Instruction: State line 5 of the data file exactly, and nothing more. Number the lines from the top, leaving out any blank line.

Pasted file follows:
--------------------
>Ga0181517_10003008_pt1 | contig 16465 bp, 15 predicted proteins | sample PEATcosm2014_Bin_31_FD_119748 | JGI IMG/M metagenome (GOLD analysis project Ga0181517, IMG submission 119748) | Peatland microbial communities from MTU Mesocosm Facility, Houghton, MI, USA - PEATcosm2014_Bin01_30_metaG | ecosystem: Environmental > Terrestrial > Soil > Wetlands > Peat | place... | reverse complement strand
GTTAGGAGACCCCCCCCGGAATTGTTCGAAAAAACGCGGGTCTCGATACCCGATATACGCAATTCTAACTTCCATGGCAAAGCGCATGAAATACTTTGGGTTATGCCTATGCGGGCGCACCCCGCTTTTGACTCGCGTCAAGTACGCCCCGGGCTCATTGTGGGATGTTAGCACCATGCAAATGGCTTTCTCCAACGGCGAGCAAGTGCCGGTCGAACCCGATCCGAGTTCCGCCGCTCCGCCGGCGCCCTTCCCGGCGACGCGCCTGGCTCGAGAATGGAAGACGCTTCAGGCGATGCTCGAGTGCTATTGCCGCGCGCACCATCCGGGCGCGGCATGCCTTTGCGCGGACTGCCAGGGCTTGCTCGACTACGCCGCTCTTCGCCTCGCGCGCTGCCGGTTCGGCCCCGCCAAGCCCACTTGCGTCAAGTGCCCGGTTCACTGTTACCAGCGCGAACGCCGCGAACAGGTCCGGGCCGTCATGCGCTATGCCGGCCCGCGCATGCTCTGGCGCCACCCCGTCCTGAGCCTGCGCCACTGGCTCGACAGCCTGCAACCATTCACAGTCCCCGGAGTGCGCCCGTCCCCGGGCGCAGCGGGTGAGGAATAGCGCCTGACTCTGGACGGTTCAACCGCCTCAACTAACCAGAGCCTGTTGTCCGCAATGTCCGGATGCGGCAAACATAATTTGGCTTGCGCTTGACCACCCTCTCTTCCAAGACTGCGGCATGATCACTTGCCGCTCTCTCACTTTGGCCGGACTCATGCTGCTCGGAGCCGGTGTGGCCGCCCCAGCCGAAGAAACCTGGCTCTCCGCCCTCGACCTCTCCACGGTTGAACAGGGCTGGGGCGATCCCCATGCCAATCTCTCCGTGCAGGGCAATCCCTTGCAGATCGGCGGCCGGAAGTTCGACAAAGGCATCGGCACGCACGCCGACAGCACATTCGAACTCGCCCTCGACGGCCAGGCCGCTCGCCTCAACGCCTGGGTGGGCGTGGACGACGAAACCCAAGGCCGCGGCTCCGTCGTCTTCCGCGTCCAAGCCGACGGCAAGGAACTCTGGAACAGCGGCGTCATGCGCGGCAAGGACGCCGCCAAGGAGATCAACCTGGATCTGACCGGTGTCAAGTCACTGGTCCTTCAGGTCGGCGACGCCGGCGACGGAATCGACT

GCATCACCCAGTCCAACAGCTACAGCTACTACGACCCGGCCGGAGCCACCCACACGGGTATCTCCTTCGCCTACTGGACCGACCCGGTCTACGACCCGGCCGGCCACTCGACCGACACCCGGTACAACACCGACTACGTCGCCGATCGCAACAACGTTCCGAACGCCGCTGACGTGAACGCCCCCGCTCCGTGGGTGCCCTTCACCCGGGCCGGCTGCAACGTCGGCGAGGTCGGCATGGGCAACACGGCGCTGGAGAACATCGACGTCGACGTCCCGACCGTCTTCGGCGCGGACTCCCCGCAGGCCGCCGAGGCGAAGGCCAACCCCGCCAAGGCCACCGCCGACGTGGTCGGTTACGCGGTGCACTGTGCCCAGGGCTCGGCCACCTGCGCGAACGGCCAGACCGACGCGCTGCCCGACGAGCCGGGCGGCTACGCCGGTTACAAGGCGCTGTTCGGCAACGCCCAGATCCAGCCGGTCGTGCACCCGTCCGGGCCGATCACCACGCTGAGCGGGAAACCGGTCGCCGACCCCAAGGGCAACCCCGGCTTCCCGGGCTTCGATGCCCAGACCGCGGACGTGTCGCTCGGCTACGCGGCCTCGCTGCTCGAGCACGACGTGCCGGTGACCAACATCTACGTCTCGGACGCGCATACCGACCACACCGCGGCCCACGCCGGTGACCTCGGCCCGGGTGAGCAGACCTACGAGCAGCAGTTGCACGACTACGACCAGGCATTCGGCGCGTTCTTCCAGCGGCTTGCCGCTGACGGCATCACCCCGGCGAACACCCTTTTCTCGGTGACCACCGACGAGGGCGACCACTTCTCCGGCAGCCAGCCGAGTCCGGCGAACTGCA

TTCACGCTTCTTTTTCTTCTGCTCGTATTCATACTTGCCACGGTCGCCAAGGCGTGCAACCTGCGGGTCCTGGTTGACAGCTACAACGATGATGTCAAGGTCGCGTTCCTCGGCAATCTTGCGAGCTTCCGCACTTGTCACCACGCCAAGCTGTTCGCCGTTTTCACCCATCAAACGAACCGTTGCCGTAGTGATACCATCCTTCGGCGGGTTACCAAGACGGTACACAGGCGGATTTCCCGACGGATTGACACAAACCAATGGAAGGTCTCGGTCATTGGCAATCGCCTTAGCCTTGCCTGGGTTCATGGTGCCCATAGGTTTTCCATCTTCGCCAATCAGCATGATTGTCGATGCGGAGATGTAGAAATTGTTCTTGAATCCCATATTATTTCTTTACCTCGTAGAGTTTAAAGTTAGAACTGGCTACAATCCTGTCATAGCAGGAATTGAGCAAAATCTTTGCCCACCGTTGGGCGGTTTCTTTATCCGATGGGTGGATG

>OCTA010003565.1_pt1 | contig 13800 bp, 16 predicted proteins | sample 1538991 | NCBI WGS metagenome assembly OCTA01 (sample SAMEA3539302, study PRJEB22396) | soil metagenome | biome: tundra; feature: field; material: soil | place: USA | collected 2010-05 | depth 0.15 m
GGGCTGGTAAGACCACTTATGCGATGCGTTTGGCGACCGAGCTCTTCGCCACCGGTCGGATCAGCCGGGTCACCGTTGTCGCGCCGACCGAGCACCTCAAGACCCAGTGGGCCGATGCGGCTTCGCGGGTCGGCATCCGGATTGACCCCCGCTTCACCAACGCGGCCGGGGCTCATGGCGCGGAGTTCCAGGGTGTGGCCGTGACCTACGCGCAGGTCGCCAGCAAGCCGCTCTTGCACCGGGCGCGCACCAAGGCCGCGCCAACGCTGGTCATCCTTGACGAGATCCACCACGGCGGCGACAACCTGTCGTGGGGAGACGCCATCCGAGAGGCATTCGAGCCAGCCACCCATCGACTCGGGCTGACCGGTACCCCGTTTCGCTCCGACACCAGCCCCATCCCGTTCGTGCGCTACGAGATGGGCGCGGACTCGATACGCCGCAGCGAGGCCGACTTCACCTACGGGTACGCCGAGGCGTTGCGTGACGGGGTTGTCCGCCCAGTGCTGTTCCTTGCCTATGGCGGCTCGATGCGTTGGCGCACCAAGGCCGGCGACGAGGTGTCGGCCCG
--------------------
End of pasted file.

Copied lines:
>OCTA010003565.1_pt1 | contig 13800 bp, 16 predicted proteins | sample 1538991 | NCBI WGS metagenome assembly OCTA01 (sample SAMEA3539302, study PRJEB22396) | soil metagenome | biome: tundra; feature: field; material: soil | place: USA | collected 2010-05 | depth 0.15 m